But former President Barack Obama was in 2009, sparking criticism from those who said he had not been president long enough to have an impact worthy of the Nobel.
In some cases, the winners have not lived out the values enshrined in the peace prize.
Just this week the Vatican acknowledged imposing disciplinary sanctions on Nobel Peace Prize-winning Bishop Carlos Ximenes Belo following allegations he sexually abused boys in East Timor in the 1990s.
Ethiopian Prime Minister Abiy Ahmed won in 2019 for making peace with neighboring Eritrea. A year later a largely ethnic conflict erupted in the country's Tigray region. Some accuse Abiy of stoking the tensions, which have resulted in widespread atrocities. Critics have called for his Nobel to be revoked and the Nobel committee has issued a rare admonition to him.
The Myanmar activist Aung San Suu Kyi won the peace prize in 1991 while being under house arrest for her opposition to military rule. Decades later, she was seen as failing in a leadership role to stop atrocities committed by the military against the country's mostly Muslim Rohingya minority.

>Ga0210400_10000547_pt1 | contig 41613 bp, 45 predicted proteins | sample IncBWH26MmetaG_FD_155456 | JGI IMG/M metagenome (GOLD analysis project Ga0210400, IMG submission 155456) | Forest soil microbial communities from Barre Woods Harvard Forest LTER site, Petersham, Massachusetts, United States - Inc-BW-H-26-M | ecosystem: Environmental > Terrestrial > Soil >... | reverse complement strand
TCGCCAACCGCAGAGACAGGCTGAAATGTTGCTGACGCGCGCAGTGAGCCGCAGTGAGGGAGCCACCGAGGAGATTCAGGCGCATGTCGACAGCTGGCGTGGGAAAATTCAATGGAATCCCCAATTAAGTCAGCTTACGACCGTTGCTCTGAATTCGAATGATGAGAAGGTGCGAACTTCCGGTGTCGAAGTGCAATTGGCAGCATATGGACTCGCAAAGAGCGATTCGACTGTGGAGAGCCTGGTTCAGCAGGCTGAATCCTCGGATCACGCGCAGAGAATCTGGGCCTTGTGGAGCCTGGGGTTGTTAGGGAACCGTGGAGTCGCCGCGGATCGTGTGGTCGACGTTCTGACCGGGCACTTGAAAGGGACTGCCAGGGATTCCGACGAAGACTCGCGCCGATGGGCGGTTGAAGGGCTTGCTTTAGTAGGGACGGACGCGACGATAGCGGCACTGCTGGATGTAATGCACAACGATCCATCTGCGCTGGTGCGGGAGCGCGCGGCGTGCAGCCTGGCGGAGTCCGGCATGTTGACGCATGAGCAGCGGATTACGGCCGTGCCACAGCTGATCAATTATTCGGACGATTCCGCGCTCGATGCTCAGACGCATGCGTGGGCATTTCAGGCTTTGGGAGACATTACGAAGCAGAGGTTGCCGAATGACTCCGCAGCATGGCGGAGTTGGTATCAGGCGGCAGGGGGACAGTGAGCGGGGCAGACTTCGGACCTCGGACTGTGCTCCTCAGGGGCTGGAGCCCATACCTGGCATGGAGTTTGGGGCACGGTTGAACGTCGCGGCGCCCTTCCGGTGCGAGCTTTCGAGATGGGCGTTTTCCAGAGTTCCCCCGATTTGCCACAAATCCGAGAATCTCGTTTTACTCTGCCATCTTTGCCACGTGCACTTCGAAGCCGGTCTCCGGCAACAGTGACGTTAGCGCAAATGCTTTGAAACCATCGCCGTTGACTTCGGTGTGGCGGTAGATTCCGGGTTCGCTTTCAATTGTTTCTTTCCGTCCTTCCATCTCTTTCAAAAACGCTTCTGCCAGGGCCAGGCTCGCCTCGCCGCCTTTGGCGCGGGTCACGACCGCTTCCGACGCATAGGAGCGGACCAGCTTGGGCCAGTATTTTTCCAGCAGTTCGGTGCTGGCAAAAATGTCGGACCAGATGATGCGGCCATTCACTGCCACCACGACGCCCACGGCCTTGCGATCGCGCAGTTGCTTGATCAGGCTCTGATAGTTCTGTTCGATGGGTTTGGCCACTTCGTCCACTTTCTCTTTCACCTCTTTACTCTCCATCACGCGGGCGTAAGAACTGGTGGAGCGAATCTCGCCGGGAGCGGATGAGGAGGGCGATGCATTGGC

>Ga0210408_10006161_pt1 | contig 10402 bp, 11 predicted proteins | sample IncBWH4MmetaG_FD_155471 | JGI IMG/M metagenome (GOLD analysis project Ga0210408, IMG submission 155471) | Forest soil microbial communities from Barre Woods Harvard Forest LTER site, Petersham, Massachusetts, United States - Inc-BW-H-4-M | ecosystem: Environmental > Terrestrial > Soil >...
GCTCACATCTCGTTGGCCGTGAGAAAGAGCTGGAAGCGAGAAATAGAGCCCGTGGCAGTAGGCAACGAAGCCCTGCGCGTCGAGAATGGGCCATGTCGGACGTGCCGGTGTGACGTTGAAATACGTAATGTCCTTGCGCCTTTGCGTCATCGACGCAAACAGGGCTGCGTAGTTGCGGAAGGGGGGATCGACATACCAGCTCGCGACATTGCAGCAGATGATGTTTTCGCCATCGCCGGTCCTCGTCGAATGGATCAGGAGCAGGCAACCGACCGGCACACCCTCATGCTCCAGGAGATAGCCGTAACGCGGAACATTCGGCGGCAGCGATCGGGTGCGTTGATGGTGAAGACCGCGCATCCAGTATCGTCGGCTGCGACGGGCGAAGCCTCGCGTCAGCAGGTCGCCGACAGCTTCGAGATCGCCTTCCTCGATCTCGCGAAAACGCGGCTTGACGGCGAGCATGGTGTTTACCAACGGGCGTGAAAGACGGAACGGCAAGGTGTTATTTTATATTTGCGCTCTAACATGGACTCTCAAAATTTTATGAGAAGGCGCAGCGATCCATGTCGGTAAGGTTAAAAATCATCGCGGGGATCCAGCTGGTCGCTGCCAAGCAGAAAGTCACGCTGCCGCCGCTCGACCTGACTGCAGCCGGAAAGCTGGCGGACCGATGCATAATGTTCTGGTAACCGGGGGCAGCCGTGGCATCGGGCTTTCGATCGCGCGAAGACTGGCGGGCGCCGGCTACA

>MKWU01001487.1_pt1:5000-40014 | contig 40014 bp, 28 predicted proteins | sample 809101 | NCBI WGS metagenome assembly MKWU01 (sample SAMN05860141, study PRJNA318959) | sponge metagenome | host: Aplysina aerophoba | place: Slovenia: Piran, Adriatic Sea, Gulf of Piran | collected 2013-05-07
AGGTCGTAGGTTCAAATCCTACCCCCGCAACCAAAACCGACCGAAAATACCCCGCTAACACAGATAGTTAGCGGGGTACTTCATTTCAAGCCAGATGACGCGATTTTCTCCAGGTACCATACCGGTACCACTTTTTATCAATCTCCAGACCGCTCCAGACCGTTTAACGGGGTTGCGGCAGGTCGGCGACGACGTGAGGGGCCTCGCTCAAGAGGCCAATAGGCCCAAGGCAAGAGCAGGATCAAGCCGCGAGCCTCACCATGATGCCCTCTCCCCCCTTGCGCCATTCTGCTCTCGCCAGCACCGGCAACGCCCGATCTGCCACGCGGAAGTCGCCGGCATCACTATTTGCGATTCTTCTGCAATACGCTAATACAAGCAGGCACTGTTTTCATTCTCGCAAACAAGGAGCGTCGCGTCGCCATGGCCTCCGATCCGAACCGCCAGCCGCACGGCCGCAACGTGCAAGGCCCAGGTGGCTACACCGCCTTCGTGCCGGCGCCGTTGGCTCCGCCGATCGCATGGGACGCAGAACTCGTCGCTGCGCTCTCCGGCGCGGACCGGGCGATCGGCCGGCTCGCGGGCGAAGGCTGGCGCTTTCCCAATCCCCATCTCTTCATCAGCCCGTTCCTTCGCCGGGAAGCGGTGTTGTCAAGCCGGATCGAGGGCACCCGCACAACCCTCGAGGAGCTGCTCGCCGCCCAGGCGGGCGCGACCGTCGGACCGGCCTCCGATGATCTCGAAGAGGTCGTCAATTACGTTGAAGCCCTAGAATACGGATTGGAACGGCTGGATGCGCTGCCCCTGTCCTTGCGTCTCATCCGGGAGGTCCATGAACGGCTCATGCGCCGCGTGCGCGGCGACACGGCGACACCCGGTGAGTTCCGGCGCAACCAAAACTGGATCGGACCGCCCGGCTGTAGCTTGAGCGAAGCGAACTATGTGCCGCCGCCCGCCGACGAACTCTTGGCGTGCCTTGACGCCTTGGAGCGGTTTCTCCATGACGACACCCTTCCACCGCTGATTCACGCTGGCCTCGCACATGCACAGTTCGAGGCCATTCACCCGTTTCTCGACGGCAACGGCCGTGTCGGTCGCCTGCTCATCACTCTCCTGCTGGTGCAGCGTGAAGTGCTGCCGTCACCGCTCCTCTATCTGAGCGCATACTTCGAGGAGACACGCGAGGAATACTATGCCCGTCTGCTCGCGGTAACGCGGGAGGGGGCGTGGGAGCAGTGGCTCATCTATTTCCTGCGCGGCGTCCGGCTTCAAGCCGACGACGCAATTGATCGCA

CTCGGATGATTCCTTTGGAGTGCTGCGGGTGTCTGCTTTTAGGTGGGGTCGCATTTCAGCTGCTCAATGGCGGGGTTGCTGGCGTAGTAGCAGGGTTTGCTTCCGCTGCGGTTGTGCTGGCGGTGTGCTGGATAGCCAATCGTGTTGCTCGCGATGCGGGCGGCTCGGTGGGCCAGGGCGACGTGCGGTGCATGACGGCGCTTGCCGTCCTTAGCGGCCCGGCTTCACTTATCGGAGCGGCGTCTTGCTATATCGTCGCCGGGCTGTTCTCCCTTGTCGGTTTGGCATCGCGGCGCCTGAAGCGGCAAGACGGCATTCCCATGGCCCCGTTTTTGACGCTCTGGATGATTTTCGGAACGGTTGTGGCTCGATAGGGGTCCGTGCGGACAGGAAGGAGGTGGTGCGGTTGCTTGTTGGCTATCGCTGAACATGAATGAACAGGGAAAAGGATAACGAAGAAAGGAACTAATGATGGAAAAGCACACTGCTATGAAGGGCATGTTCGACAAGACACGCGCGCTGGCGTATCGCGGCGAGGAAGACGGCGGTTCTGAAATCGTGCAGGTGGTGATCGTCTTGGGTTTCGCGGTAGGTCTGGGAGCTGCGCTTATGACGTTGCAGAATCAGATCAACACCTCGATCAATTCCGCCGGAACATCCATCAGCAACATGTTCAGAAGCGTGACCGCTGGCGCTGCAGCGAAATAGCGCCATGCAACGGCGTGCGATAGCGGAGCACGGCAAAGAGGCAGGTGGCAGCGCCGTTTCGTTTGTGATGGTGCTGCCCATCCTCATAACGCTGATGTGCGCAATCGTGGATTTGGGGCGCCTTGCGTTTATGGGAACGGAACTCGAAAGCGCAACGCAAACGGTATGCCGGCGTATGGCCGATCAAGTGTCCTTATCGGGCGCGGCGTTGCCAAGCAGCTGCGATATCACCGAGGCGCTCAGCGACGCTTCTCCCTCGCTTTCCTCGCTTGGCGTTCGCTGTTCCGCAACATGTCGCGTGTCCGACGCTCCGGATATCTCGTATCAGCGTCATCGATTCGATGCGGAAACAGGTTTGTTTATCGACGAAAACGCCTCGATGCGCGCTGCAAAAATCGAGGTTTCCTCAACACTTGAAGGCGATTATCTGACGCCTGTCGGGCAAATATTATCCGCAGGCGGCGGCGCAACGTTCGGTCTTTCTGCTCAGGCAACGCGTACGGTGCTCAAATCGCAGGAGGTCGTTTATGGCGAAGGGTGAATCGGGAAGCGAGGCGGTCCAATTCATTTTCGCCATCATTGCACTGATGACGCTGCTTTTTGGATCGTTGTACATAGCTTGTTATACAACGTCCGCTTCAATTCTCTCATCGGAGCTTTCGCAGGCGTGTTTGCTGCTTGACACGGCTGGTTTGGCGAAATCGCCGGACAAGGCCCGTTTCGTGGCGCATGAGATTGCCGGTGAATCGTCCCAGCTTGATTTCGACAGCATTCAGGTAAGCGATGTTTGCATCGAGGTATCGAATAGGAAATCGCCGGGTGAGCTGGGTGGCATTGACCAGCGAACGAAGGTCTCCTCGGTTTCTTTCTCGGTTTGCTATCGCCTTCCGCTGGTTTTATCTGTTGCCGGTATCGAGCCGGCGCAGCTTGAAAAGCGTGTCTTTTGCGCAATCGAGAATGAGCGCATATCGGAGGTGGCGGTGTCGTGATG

The Nobel committee has sometimes not awarded a peace prize at all. It paused them during World War I, except to honor the International Committee of the Red Cross in 1917. It didn't hand out any from 1939 to 1943 due to World War II. In 1948, the year Gandhi died, the Norwegian Nobel Committee made no award, citing a lack of a suitable living candidate.
The peace prize also does not always confer protection.
Last year journalists Maria Ressa of the Philippines and Dmitry Muratov of Russia were awarded “for their courageous fight for freedom of expression” in the face of authoritarian governments.